January 4, 2007 [LINK / comment]

Tobruk and Churchill, 1942

Influenced by romanticized movie portrayals of World War II, we often forget that there was a lot of political bickering going on at the time, and even some cases of disloyalty. It is useful to compare the current situation in Washington with the political spat in Great Britain after Rommel's Afrika Korps overran the port city of Tobruk in June 1942. This came on the heels of the fall of Singapore and Hong Kong to Japanese invaders, when all seemed lost. In Great Britain, many politicians used the Tobruk debacle to submit a motion to censure Prime Minister Winston Churchill, whose popularity was never very high. As Churchill wrote of this episode in his Memoirs of the Second World War,

The debate was opened by Sir John Wardlaw-Milne in an able speech in which he posed the main issue. This motion was "not an attack upon officers in the field. It is a definite attack upon the central direction here in London..."

Where have we heard a phrase like that before? "We support the troops, but not the war." Hmmm... No doubt, Sir Wardlaw-Milne garnered broad popular acclaim at the time for his political grandstanding, but alas, his name has been forgotten in the dustbin of history. Another MP angrily denounced what he saw as Churchill's failure to take responsibility for strategic mistakes, going so far as to compare the loyalty bestowed upon Churchill to the Nazis' insistence that "The Fuehrer is always right." (Can you imagine?) Yet another MP cited the sarcastic quip "that if Rommel had been in the British Army he would have been a sergeant." Clearly, there was a strong current of defeatism, but Churchill stood his ground and eloquently rebutted all of the charges in Parliament. Ultimately, the House of Commons realized that their nation's survival depended upon national unity and voted overwhelmingly against the motion of censure, 475 to 25.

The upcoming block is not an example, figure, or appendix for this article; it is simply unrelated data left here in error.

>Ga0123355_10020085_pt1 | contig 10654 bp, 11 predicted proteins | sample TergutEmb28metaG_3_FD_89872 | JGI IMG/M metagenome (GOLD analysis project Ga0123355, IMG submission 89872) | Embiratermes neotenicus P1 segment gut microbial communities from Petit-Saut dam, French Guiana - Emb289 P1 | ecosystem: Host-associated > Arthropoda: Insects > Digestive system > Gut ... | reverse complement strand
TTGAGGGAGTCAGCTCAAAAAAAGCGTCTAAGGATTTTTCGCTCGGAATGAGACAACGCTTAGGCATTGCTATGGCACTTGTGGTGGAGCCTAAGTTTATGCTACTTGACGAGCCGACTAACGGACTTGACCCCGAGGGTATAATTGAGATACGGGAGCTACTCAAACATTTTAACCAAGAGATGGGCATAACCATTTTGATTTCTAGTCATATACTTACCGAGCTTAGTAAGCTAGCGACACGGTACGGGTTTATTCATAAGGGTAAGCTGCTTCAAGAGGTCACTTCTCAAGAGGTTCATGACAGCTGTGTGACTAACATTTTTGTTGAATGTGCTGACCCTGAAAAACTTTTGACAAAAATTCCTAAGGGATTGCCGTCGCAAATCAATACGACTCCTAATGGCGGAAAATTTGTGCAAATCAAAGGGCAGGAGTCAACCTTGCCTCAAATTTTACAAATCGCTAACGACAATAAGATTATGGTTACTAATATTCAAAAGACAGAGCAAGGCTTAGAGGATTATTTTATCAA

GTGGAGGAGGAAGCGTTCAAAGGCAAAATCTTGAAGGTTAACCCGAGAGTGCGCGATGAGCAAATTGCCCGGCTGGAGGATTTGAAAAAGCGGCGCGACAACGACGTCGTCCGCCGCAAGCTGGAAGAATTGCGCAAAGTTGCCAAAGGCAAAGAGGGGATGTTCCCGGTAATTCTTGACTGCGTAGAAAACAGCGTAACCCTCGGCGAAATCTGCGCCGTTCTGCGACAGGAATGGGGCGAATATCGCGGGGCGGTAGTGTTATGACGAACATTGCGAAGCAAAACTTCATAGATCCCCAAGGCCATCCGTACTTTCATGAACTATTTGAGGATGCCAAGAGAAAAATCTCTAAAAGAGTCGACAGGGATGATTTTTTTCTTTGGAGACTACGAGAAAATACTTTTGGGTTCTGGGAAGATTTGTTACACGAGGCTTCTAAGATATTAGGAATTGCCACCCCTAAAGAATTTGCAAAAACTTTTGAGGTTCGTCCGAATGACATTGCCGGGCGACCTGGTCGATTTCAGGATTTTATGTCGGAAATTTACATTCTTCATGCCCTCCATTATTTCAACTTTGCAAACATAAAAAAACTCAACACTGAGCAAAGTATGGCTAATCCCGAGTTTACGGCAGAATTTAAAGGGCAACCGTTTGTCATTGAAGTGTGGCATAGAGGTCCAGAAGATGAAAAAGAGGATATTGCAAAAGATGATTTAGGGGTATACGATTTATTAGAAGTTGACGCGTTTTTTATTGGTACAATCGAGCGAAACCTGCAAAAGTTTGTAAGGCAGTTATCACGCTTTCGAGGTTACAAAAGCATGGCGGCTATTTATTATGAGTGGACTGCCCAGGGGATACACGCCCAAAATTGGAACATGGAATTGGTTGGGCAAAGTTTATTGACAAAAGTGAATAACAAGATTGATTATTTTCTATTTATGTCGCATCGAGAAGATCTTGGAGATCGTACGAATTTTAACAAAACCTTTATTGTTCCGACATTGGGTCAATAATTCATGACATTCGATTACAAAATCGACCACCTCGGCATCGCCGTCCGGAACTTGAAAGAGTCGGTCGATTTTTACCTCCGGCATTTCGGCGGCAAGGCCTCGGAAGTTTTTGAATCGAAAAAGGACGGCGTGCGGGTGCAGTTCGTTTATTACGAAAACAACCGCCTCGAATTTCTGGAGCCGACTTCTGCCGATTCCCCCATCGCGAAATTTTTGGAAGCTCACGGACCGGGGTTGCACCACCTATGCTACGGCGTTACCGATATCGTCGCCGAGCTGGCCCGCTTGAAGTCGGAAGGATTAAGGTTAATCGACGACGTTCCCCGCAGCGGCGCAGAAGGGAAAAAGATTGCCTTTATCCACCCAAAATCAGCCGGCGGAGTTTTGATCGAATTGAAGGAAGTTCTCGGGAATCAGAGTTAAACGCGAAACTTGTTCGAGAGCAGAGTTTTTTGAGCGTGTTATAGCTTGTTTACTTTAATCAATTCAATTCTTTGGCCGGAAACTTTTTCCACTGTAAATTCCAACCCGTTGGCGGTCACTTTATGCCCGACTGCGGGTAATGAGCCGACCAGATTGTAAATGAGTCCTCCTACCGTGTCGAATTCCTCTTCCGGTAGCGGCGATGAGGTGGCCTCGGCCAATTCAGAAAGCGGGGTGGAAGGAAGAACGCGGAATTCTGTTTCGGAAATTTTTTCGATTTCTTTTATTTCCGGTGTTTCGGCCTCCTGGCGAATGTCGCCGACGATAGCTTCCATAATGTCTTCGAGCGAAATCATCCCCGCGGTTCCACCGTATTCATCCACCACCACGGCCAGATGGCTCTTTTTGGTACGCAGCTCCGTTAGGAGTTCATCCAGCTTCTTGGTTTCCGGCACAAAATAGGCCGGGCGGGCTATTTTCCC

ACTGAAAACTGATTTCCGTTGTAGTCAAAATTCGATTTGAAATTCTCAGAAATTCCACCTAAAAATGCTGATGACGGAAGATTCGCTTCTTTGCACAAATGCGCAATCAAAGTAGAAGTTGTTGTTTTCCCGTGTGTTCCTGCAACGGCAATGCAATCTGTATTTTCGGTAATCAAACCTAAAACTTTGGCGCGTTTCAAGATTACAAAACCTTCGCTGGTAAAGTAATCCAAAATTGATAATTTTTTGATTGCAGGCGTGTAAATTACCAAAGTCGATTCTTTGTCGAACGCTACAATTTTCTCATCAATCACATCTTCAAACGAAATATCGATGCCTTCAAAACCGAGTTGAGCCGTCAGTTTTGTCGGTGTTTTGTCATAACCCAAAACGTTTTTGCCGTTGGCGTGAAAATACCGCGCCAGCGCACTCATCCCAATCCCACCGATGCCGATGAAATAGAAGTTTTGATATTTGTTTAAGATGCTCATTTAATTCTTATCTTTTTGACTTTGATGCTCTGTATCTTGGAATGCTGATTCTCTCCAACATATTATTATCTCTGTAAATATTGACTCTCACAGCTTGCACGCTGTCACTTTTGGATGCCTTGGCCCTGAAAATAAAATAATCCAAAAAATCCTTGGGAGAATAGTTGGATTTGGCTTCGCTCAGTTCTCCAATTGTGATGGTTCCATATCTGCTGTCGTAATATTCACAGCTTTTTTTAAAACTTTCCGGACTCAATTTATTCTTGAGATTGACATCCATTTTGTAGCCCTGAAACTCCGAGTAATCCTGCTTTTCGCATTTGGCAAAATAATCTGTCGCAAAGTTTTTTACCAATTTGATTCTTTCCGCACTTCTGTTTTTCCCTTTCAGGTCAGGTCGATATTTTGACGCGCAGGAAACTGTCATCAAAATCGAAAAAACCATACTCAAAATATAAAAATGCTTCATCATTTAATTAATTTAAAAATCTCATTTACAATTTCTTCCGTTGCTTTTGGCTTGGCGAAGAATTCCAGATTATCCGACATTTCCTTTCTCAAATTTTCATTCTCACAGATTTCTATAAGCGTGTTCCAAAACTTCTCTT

So, is the lesson for us that such political backbiting on the home front is not necessarily fatal for a country engaged in mortal combat with a dangerous foe, or that crassly opportunistic politicians generally wise up and act in defense of the national interest when the moment of truth comes? I'll leave that for you to decide...

Death toll: over 3,000

It has been reported that the number of U.S. fatalities in Iraq climbed above the 3,000 mark in the past week, and some commentators have made the irrelevant comparison to the number killed in the 9/11 attacks. Thus far, the Pentagon has released the names of 2,955 armed service personnel who gave their lives in Iraq. The difference is due to the fallen soldiers whose names have not yet been released because the next of kin have not yet been located, as explained at globalsecurity.org. Maintaining communications between military personnel and their families is not as easy as you might think, and that happens to be one of the many vital but little-known functions of the American Red Cross.